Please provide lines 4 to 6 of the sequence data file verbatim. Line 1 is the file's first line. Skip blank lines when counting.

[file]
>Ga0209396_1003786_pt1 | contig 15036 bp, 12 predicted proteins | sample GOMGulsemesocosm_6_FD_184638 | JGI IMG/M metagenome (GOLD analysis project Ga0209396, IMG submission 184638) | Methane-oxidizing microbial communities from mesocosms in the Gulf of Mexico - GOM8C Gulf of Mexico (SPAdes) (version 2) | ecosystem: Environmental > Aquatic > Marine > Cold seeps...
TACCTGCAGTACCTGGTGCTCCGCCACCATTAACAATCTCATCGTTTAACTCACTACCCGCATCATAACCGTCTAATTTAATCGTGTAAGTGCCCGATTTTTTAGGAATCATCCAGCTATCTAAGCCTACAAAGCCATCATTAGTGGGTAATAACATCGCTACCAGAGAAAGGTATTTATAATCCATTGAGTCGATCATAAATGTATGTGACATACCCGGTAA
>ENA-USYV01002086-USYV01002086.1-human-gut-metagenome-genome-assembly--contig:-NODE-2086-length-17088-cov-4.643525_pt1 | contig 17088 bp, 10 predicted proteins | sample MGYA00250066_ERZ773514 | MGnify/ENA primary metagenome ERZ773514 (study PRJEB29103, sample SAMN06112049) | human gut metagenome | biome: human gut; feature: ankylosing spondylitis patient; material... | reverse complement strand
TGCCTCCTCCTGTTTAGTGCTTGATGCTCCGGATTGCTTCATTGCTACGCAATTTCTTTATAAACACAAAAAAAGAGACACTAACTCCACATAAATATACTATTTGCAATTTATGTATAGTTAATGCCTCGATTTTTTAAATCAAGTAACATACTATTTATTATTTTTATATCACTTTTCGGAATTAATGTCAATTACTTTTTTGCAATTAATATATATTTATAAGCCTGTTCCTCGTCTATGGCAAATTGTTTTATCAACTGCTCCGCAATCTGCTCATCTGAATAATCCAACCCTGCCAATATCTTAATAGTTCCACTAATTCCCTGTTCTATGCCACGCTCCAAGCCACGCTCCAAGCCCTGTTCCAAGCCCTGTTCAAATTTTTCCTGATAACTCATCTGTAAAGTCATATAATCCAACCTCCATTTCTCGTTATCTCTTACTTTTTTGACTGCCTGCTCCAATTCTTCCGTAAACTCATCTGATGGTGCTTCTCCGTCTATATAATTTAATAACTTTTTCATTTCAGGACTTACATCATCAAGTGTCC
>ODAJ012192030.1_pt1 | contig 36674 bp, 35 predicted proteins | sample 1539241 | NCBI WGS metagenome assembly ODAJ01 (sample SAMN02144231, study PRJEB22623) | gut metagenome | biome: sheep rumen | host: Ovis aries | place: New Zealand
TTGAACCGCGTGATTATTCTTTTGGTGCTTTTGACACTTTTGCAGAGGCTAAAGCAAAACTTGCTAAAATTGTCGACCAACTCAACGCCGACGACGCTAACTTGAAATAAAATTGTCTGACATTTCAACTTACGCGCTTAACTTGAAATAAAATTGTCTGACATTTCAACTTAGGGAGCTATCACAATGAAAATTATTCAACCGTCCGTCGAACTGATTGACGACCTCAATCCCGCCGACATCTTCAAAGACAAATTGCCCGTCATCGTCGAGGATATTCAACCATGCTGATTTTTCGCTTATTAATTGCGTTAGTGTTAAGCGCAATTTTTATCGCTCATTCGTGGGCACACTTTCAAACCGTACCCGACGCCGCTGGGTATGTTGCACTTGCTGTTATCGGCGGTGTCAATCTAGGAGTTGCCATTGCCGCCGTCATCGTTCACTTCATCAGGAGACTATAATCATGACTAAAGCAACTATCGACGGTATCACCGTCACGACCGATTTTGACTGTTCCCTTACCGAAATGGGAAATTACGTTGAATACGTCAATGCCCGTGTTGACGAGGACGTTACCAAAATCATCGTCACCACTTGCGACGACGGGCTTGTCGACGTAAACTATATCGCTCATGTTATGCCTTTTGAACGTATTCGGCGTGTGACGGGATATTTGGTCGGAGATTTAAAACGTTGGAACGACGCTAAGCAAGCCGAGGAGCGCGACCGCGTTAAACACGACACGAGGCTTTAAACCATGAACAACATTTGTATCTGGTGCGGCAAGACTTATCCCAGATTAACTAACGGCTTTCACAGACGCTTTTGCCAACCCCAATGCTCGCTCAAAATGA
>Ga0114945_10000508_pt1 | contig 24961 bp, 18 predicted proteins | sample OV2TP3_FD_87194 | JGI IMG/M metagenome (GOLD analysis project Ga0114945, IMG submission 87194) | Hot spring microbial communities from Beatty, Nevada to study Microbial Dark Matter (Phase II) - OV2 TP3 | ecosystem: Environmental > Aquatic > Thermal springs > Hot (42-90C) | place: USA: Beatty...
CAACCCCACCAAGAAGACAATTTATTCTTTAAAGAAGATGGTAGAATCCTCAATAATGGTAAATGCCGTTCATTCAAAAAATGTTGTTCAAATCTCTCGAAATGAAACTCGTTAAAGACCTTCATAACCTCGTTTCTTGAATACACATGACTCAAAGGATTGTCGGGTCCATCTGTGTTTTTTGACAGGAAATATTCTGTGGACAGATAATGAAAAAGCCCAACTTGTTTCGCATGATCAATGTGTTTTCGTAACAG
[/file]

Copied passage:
TGCCTCCTCCTGTTTAGTGCTTGATGCTCCGGATTGCTTCATTGCTACGCAATTTCTTTATAAACACAAAAAAAGAGACACTAACTCCACATAAATATACTATTTGCAATTTATGTATAGTTAATGCCTCGATTTTTTAAATCAAGTAACATACTATTTATTATTTTTATATCACTTTTCGGAATTAATGTCAATTACTTTTTTGCAATTAATATATATTTATAAGCCTGTTCCTCGTCTATGGCAAATTGTTTTATCAACTGCTCCGCAATCTGCTCATCTGAATAATCCAACCCTGCCAATATCTTAATAGTTCCACTAATTCCCTGTTCTATGCCACGCTCCAAGCCACGCTCCAAGCCCTGTTCCAAGCCCTGTTCAAATTTTTCCTGATAACTCATCTGTAAAGTCATATAATCCAACCTCCATTTCTCGTTATCTCTTACTTTTTTGACTGCCTGCTCCAATTCTTCCGTAAACTCATCTGATGGTGCTTCTCCGTCTATATAATTTAATAACTTTTTCATTTCAGGACTTACATCATCAAGTGTCC
>ODAJ012192030.1_pt1 | contig 36674 bp, 35 predicted proteins | sample 1539241 | NCBI WGS metagenome assembly ODAJ01 (sample SAMN02144231, study PRJEB22623) | gut metagenome | biome: sheep rumen | host: Ovis aries | place: New Zealand
TTGAACCGCGTGATTATTCTTTTGGTGCTTTTGACACTTTTGCAGAGGCTAAAGCAAAACTTGCTAAAATTGTCGACCAACTCAACGCCGACGACGCTAACTTGAAATAAAATTGTCTGACATTTCAACTTACGCGCTTAACTTGAAATAAAATTGTCTGACATTTCAACTTAGGGAGCTATCACAATGAAAATTATTCAACCGTCCGTCGAACTGATTGACGACCTCAATCCCGCCGACATCTTCAAAGACAAATTGCCCGTCATCGTCGAGGATATTCAACCATGCTGATTTTTCGCTTATTAATTGCGTTAGTGTTAAGCGCAATTTTTATCGCTCATTCGTGGGCACACTTTCAAACCGTACCCGACGCCGCTGGGTATGTTGCACTTGCTGTTATCGGCGGTGTCAATCTAGGAGTTGCCATTGCCGCCGTCATCGTTCACTTCATCAGGAGACTATAATCATGACTAAAGCAACTATCGACGGTATCACCGTCACGACCGATTTTGACTGTTCCCTTACCGAAATGGGAAATTACGTTGAATACGTCAATGCCCGTGTTGACGAGGACGTTACCAAAATCATCGTCACCACTTGCGACGACGGGCTTGTCGACGTAAACTATATCGCTCATGTTATGCCTTTTGAACGTATTCGGCGTGTGACGGGATATTTGGTCGGAGATTTAAAACGTTGGAACGACGCTAAGCAAGCCGAGGAGCGCGACCGCGTTAAACACGACACGAGGCTTTAAACCATGAACAACATTTGTATCTGGTGCGGCAAGACTTATCCCAGATTAACTAACGGCTTTCACAGACGCTTTTGCCAACCCCAATGCTCGCTCAAAATGA